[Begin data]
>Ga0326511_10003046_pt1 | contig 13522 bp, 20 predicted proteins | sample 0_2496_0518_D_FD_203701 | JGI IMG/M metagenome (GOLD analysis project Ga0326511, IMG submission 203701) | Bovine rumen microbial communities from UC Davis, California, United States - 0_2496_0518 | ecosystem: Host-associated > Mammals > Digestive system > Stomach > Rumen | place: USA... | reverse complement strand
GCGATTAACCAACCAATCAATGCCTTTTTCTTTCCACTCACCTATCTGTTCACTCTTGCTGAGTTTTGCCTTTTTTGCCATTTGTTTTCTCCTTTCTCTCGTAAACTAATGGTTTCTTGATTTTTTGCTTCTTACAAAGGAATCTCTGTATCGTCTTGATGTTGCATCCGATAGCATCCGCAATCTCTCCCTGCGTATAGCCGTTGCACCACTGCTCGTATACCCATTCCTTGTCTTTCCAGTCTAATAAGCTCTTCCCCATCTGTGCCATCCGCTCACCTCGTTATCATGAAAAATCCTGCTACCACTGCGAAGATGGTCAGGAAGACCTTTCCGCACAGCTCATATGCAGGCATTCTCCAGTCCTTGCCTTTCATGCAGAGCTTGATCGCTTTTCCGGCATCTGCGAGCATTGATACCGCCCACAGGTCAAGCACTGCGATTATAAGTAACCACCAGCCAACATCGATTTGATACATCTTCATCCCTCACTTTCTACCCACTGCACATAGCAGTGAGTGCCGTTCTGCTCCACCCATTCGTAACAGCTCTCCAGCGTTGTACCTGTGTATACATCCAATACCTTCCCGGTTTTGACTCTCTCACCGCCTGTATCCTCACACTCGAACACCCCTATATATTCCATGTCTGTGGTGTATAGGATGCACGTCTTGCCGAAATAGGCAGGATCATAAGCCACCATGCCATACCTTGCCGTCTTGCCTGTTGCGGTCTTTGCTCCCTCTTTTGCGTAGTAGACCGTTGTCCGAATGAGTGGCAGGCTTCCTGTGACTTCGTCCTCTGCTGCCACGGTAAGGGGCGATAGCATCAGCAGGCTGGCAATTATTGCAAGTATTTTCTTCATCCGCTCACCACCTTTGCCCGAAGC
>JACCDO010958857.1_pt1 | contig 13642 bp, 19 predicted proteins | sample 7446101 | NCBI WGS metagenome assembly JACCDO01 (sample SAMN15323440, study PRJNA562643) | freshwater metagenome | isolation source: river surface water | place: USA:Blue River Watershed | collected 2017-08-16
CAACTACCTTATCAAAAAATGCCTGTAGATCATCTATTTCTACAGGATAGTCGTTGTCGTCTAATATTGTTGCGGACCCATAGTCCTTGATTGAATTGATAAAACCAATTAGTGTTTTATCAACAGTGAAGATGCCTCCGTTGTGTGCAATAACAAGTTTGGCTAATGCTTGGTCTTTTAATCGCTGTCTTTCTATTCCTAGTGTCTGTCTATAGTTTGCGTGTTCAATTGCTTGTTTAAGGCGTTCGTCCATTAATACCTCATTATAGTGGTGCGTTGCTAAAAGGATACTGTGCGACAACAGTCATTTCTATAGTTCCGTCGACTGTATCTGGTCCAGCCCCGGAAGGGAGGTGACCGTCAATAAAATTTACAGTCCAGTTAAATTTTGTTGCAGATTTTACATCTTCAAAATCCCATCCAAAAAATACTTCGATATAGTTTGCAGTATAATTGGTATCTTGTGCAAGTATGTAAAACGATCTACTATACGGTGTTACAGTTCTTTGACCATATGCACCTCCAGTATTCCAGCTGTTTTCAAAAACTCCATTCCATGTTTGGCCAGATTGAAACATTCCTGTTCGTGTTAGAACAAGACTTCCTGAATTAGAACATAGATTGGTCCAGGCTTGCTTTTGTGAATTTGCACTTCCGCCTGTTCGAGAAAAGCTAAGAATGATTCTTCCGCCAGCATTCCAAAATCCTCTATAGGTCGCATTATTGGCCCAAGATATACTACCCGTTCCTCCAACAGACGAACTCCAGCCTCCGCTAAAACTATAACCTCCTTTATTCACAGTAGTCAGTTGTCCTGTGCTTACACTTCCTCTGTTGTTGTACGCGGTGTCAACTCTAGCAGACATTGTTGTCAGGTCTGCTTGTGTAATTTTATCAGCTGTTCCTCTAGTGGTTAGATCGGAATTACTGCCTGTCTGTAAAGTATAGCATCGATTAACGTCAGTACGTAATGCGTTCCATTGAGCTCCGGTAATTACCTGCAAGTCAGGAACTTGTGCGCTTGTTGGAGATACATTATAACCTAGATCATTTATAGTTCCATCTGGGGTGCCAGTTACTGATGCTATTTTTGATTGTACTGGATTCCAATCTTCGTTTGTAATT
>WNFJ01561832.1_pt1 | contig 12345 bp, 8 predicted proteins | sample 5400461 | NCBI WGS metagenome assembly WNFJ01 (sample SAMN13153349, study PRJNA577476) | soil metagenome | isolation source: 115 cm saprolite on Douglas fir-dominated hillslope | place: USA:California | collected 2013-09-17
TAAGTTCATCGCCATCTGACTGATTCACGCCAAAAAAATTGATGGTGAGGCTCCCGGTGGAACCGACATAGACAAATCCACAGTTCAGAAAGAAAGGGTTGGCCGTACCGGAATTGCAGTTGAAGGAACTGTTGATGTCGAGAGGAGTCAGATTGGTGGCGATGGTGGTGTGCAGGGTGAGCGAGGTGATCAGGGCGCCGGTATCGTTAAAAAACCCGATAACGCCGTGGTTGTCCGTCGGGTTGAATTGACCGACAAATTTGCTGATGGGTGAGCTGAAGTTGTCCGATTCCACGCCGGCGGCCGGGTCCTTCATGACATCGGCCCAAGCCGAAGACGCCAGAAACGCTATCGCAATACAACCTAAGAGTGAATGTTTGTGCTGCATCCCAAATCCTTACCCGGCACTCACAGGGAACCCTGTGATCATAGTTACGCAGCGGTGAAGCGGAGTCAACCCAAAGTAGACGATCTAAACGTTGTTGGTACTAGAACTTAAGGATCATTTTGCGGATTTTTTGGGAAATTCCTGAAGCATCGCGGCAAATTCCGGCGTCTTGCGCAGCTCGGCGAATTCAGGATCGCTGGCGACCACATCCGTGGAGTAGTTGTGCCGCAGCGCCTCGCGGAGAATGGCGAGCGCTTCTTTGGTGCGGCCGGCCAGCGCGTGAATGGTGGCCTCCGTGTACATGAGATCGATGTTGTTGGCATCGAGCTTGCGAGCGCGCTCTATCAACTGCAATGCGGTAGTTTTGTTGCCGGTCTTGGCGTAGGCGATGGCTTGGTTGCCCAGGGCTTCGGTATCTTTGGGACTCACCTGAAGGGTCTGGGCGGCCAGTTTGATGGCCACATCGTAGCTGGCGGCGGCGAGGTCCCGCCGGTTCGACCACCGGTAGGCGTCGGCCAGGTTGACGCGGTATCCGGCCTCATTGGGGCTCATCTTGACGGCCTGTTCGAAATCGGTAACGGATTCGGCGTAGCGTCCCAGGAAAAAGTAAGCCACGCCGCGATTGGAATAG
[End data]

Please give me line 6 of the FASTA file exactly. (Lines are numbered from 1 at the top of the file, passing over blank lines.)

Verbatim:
TAAGTTCATCGCCATCTGACTGATTCACGCCAAAAAAATTGATGGTGAGGCTCCCGGTGGAACCGACATAGACAAATCCACAGTTCAGAAAGAAAGGGTTGGCCGTACCGGAATTGCAGTTGAAGGAACTGTTGATGTCGAGAGGAGTCAGATTGGTGGCGATGGTGGTGTGCAGGGTGAGCGAGGTGATCAGGGCGCCGGTATCGTTAAAAAACCCGATAACGCCGTGGTTGTCCGTCGGGTTGAATTGACCGACAAATTTGCTGATGGGTGAGCTGAAGTTGTCCGATTCCACGCCGGCGGCCGGGTCCTTCATGACATCGGCCCAAGCCGAAGACGCCAGAAACGCTATCGCAATACAACCTAAGAGTGAATGTTTGTGCTGCATCCCAAATCCTTACCCGGCACTCACAGGGAACCCTGTGATCATAGTTACGCAGCGGTGAAGCGGAGTCAACCCAAAGTAGACGATCTAAACGTTGTTGGTACTAGAACTTAAGGATCATTTTGCGGATTTTTTGGGAAATTCCTGAAGCATCGCGGCAAATTCCGGCGTCTTGCGCAGCTCGGCGAATTCAGGATCGCTGGCGACCACATCCGTGGAGTAGTTGTGCCGCAGCGCCTCGCGGAGAATGGCGAGCGCTTCTTTGGTGCGGCCGGCCAGCGCGTGAATGGTGGCCTCCGTGTACATGAGATCGATGTTGTTGGCATCGAGCTTGCGAGCGCGCTCTATCAACTGCAATGCGGTAGTTTTGTTGCCGGTCTTGGCGTAGGCGATGGCTTGGTTGCCCAGGGCTTCGGTATCTTTGGGACTCACCTGAAGGGTCTGGGCGGCCAGTTTGATGGCCACATCGTAGCTGGCGGCGGCGAGGTCCCGCCGGTTCGACCACCGGTAGGCGTCGGCCAGGTTGACGCGGTATCCGGCCTCATTGGGGCTCATCTTGACGGCCTGTTCGAAATCGGTAACGGATTCGGCGTAGCGTCCCAGGAAAAAGTAAGCCACGCCGCGATTGGAATAG